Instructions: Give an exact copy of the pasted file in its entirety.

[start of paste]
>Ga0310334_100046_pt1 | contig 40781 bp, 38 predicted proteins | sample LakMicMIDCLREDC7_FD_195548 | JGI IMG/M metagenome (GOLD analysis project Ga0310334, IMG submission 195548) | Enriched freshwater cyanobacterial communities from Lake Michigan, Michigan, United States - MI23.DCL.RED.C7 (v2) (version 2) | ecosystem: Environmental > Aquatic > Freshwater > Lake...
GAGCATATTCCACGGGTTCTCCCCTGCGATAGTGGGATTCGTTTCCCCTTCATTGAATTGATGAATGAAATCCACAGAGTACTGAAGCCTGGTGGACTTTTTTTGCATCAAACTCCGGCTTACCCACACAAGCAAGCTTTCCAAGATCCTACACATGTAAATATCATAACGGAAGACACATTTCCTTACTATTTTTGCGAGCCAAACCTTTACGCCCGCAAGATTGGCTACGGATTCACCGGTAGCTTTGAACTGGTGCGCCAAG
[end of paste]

>Ga0310334_100046_pt1 | contig 40781 bp, 38 predicted proteins | sample LakMicMIDCLREDC7_FD_195548 | JGI IMG/M metagenome (GOLD analysis project Ga0310334, IMG submission 195548) | Enriched freshwater cyanobacterial communities from Lake Michigan, Michigan, United States - MI23.DCL.RED.C7 (v2) (version 2) | ecosystem: Environmental > Aquatic > Freshwater > Lake...
GAGCATATTCCACGGGTTCTCCCCTGCGATAGTGGGATTCGTTTCCCCTTCATTGAATTGATGAATGAAATCCACAGAGTACTGAAGCCTGGTGGACTTTTTTTGCATCAAACTCCGGCTTACCCACACAAGCAAGCTTTCCAAGATCCTACACATGTAAATATCATAACGGAAGACACATTTCCTTACTATTTTTGCGAGCCAAACCTTTACGCCCGCAAGATTGGCTACGGATTCACCGGTAGCTTTGAACTGGTGCGCCAAG